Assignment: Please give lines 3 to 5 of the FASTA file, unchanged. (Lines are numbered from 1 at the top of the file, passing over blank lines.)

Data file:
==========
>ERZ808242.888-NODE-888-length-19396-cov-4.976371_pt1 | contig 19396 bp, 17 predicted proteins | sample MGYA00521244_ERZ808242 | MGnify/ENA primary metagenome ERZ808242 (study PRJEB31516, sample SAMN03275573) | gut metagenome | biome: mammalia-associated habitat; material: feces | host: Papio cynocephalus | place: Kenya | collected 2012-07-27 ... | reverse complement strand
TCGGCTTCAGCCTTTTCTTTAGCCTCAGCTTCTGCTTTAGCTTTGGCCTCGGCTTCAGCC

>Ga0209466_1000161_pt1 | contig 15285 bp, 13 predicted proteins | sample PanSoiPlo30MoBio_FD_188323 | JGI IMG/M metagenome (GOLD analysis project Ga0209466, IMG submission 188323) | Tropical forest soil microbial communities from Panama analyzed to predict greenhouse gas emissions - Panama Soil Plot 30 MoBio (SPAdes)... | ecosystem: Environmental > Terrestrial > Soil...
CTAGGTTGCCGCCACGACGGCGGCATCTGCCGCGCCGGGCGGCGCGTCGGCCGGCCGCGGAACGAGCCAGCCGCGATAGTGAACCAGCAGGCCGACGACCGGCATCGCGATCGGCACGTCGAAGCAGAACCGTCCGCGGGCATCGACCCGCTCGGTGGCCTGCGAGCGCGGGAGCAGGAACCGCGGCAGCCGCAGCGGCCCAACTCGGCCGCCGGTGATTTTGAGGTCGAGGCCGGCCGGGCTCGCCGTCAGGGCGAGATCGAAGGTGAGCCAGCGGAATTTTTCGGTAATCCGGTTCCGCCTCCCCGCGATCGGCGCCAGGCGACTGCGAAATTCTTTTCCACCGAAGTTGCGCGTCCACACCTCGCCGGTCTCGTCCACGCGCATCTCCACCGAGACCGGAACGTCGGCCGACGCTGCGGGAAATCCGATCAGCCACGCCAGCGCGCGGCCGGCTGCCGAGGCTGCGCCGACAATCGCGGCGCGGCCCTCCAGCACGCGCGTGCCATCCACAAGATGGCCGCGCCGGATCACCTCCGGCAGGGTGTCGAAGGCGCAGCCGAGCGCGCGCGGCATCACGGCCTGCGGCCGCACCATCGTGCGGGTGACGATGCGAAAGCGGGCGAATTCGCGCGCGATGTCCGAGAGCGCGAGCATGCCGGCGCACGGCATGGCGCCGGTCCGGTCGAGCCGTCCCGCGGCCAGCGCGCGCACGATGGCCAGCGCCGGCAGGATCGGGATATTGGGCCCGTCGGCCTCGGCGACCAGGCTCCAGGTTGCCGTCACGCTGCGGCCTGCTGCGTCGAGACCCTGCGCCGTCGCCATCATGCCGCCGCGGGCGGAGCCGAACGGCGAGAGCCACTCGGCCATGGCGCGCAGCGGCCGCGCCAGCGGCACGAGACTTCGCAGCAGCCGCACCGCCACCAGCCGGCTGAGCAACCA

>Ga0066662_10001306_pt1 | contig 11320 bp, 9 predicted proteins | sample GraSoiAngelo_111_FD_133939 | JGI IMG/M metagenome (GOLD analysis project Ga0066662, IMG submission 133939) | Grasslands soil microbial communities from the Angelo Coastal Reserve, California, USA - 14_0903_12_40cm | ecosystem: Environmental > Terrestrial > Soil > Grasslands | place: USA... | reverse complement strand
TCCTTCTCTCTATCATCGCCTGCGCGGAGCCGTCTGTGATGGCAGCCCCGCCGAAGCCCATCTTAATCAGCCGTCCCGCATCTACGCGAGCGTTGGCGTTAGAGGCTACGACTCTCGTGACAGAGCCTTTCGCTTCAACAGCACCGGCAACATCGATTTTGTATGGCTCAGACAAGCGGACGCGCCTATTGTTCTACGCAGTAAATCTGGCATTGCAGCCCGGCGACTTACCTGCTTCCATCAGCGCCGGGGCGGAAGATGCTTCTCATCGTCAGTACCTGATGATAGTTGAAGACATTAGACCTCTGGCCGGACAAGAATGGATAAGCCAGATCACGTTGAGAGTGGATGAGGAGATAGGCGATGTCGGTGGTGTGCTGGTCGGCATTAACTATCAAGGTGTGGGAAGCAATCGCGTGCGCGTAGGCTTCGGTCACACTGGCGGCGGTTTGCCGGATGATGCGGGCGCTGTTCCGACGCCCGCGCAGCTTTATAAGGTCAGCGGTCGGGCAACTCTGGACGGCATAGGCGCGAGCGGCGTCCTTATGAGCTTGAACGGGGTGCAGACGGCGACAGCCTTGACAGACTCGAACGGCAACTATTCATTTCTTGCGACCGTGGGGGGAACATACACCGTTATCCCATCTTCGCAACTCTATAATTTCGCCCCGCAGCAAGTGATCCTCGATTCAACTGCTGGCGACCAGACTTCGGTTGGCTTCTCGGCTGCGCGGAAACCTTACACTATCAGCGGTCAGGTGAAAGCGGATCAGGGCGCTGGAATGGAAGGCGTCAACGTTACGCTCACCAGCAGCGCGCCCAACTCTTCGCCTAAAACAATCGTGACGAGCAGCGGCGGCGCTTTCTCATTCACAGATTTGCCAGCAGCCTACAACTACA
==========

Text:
>Ga0209466_1000161_pt1 | contig 15285 bp, 13 predicted proteins | sample PanSoiPlo30MoBio_FD_188323 | JGI IMG/M metagenome (GOLD analysis project Ga0209466, IMG submission 188323) | Tropical forest soil microbial communities from Panama analyzed to predict greenhouse gas emissions - Panama Soil Plot 30 MoBio (SPAdes)... | ecosystem: Environmental > Terrestrial > Soil...
CTAGGTTGCCGCCACGACGGCGGCATCTGCCGCGCCGGGCGGCGCGTCGGCCGGCCGCGGAACGAGCCAGCCGCGATAGTGAACCAGCAGGCCGACGACCGGCATCGCGATCGGCACGTCGAAGCAGAACCGTCCGCGGGCATCGACCCGCTCGGTGGCCTGCGAGCGCGGGAGCAGGAACCGCGGCAGCCGCAGCGGCCCAACTCGGCCGCCGGTGATTTTGAGGTCGAGGCCGGCCGGGCTCGCCGTCAGGGCGAGATCGAAGGTGAGCCAGCGGAATTTTTCGGTAATCCGGTTCCGCCTCCCCGCGATCGGCGCCAGGCGACTGCGAAATTCTTTTCCACCGAAGTTGCGCGTCCACACCTCGCCGGTCTCGTCCACGCGCATCTCCACCGAGACCGGAACGTCGGCCGACGCTGCGGGAAATCCGATCAGCCACGCCAGCGCGCGGCCGGCTGCCGAGGCTGCGCCGACAATCGCGGCGCGGCCCTCCAGCACGCGCGTGCCATCCACAAGATGGCCGCGCCGGATCACCTCCGGCAGGGTGTCGAAGGCGCAGCCGAGCGCGCGCGGCATCACGGCCTGCGGCCGCACCATCGTGCGGGTGACGATGCGAAAGCGGGCGAATTCGCGCGCGATGTCCGAGAGCGCGAGCATGCCGGCGCACGGCATGGCGCCGGTCCGGTCGAGCCGTCCCGCGGCCAGCGCGCGCACGATGGCCAGCGCCGGCAGGATCGGGATATTGGGCCCGTCGGCCTCGGCGACCAGGCTCCAGGTTGCCGTCACGCTGCGGCCTGCTGCGTCGAGACCCTGCGCCGTCGCCATCATGCCGCCGCGGGCGGAGCCGAACGGCGAGAGCCACTCGGCCATGGCGCGCAGCGGCCGCGCCAGCGGCACGAGACTTCGCAGCAGCCGCACCGCCACCAGCCGGCTGAGCAACCA

>Ga0066662_10001306_pt1 | contig 11320 bp, 9 predicted proteins | sample GraSoiAngelo_111_FD_133939 | JGI IMG/M metagenome (GOLD analysis project Ga0066662, IMG submission 133939) | Grasslands soil microbial communities from the Angelo Coastal Reserve, California, USA - 14_0903_12_40cm | ecosystem: Environmental > Terrestrial > Soil > Grasslands | place: USA... | reverse complement strand